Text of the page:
If it shows up on Fox News – I certainly will not be seeing it live. OK – people like Kevin Drum and the folks at Talking Points Memo will summarize their latest. And of course our Usual Suspects will hype it here as the gospel.

      Reply
  3. rjs

    the headline PPI was up 1.3% in January after rising 0.8% over all of 2020; the BLS doesn’t directly explain it, but it appears that at least part of the reason for the jump in January was due a recalibration of weight allocations used to calculate the overall indexes “to more accurately reflect recent sales patterns”, which would have thus increased the weighting of commodities and services in greatest demand..

    the takeaway from that would be we need to understand how the indexes are calculated before even talking about inflation…after all, the same data collection goes into both the calculation of the CPI and the PCE price index, often with quite different results…

    Reply
  4. Moses Herzog

    I was watching a show this evening that was somewhat lively. And terminology can be an interesting thing. Someone on the show offered the idea that this might more accurately be termed reflation rather than “inflation”. I thought that was a fascinating perspective from which to look at it.

    Reply
  5. Barkley Rosser

    OK, folks this has been pointed out here before by me. But given comments by various people here, I think it is worth reminding you all of certain facts.

    So in the mid-to-late 90s there was a shift in views that spread across central banks regarding the appropriate inflation target. The US had never had an official inflation target and was officially without any governing rules, even though John Taylor would claim that after 1985 and for the next two decades or so the US Fed effectively followed what he observed them doing, and which has now gotten his name attached to it, the “Taylor Rule.”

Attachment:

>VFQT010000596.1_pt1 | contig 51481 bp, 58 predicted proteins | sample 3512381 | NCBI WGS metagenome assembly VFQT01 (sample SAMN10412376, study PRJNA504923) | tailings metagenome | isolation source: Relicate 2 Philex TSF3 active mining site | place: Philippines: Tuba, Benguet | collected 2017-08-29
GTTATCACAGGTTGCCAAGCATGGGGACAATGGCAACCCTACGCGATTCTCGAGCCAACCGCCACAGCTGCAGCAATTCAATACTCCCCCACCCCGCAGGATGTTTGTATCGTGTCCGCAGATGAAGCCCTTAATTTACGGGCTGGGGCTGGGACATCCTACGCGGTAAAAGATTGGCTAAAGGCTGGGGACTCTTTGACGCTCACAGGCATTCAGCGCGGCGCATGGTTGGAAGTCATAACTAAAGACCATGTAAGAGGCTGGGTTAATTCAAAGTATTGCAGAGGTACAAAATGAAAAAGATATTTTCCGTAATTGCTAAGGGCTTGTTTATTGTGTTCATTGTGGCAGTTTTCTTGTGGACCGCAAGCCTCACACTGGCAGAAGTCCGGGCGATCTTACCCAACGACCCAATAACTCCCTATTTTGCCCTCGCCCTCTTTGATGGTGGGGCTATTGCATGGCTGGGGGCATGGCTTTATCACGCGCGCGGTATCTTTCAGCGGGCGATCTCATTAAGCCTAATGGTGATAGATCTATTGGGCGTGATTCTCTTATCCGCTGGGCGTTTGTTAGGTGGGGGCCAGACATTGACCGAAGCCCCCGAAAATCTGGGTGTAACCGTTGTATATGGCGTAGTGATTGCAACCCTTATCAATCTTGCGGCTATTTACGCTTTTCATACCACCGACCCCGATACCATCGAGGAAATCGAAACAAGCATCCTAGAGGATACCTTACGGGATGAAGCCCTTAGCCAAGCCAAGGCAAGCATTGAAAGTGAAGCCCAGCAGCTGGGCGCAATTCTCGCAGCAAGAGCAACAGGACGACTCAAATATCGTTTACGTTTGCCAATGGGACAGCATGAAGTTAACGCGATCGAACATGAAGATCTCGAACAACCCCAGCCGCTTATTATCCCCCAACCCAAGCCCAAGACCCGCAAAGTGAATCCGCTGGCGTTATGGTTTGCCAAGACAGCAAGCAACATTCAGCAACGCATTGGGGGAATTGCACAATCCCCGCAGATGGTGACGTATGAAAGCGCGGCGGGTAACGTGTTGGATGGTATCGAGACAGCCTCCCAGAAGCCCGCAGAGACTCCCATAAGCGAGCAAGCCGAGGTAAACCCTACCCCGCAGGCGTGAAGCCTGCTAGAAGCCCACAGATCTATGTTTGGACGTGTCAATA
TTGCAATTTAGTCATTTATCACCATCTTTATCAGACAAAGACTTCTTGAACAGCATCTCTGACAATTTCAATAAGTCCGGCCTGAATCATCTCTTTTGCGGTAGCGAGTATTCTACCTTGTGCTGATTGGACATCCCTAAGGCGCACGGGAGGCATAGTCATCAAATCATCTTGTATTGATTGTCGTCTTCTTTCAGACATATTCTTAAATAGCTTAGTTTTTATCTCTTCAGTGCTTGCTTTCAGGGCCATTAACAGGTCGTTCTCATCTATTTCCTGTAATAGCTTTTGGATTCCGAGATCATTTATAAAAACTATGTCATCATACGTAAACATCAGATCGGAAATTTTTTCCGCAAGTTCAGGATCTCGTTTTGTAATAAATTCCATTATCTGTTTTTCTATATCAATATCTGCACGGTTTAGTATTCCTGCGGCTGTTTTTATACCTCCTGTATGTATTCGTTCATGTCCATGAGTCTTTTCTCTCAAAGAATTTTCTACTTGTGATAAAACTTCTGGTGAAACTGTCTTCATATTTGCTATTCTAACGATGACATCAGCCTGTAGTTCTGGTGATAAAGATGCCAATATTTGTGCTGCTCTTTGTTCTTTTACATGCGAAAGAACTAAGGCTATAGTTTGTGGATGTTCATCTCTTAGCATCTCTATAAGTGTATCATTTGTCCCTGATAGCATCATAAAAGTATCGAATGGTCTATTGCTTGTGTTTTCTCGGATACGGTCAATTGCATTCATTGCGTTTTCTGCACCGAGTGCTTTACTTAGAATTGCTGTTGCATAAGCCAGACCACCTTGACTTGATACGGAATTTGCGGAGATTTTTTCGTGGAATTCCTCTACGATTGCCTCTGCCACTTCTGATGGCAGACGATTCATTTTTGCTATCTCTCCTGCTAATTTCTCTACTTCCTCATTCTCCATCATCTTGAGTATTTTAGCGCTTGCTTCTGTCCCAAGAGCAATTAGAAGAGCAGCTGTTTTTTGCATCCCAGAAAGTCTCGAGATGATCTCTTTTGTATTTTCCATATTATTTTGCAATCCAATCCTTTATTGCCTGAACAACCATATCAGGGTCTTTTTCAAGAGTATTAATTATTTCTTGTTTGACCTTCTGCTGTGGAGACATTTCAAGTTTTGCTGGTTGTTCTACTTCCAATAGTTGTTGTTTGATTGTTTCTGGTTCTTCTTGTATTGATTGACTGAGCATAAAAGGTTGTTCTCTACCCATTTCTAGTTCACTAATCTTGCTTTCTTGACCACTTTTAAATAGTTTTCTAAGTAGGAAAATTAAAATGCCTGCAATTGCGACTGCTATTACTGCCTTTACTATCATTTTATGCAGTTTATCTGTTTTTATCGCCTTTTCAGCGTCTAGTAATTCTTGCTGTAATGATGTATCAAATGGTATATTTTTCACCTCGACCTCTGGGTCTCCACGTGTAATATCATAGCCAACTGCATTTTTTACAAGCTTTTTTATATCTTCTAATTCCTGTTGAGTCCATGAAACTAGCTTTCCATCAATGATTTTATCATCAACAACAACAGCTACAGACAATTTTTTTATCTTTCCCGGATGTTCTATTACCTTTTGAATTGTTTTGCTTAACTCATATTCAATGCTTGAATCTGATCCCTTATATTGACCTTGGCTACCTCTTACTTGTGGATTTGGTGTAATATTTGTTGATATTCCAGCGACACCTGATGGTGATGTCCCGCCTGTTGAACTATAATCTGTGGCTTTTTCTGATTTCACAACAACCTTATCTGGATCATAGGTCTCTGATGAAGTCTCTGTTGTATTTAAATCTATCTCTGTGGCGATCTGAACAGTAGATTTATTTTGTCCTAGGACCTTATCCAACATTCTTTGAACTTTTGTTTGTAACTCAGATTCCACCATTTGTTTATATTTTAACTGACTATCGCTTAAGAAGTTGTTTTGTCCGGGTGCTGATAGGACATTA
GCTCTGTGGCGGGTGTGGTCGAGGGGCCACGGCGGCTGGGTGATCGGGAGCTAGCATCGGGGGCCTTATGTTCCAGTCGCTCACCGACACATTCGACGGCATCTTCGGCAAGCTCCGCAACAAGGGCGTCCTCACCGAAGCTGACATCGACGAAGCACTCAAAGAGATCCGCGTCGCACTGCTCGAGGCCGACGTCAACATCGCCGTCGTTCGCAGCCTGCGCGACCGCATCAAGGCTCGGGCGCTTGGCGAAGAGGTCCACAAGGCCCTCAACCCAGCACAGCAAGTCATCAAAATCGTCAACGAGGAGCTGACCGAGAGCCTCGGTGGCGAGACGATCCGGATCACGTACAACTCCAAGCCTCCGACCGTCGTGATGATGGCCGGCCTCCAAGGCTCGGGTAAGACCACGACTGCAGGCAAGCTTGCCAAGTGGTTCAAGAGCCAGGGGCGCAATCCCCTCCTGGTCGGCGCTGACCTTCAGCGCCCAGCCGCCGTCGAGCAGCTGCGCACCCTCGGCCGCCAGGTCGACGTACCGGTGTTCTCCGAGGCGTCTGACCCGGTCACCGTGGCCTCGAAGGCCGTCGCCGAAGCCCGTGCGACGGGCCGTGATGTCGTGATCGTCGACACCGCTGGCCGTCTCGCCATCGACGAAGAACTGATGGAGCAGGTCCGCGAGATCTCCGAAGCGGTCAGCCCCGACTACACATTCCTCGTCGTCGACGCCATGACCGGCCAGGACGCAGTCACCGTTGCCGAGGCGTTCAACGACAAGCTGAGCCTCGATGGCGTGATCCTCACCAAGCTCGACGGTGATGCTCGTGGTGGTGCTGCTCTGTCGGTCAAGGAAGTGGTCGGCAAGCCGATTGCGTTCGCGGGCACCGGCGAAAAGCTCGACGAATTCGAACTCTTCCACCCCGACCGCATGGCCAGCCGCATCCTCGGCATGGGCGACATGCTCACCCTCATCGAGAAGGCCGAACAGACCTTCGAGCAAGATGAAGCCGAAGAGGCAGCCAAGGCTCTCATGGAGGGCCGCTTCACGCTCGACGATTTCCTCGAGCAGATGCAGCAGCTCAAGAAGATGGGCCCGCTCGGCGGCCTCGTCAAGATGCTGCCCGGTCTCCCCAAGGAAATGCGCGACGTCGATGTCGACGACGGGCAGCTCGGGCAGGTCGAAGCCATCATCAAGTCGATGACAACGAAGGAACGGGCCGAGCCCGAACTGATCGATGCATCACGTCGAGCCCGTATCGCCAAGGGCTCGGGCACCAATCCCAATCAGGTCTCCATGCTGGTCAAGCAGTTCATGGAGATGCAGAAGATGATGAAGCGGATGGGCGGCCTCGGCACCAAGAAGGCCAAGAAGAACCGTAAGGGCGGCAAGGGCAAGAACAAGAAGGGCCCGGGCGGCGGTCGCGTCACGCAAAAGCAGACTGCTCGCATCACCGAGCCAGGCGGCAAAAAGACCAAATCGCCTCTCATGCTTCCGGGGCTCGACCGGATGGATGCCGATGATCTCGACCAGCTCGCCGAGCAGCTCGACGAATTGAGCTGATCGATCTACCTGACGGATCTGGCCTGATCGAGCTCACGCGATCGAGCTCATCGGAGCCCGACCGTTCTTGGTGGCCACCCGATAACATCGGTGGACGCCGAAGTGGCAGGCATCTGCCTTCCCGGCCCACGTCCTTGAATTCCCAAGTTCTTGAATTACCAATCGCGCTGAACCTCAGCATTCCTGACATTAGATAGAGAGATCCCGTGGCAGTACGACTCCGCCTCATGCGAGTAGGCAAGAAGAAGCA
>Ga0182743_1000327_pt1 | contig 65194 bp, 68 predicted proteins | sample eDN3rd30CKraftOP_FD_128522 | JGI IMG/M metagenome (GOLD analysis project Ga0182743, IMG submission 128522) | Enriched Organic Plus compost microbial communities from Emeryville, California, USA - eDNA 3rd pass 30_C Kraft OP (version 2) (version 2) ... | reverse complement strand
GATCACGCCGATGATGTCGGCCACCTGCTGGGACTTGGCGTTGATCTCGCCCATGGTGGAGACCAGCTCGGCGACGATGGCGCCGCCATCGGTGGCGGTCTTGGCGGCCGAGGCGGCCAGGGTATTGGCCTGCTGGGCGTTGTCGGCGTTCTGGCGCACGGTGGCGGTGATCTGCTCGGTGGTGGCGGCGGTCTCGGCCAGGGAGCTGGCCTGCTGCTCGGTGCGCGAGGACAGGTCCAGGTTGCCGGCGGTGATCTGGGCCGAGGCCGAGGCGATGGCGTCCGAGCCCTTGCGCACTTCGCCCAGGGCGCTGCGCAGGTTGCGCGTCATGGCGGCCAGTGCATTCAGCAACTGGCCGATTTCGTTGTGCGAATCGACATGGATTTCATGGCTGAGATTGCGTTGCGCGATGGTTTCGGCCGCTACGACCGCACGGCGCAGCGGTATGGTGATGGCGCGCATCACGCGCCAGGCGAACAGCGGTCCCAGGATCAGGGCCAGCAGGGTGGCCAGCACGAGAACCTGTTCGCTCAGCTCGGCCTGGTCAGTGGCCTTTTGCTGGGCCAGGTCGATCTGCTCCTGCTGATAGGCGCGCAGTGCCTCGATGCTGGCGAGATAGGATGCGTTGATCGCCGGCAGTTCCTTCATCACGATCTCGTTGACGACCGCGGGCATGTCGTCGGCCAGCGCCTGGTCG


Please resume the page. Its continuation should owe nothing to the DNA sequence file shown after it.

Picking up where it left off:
More recently as that rule broke down with the Great Recession, the 2% inflation target rule became dominant, and after a period at the Fed of being sort of semi-official, indeed became eventually actually fully official, with this now the essentially universal inflation target

    Reply
  6. Larry

    I don’t believe it. And I haven’t believed it for years. Inflation is much worse than stated.

    I bought a two year old pickup truck in 2006 for 13K. In order to replace it today I would have to pay at least 28K for a two year old truck with less capability than the truck I bought in 2006.

    I just bought two new tires for this truck. Two years ago they cost $340. Today they cost $370. That’s a 10% increase in two years. And that was the cheapest price in town.

    Now lets talk about the housing market. My house cost a lot of money in 2005. Today, it is worth a lot more than a 2% inflation rate over the last 16 years.

    Have you gone shopping for vegetables recently? If you have then you should have discovered that they cost a lot more than they used to.

    I think there is something seriously wrong with who we measure inflation.

    Reply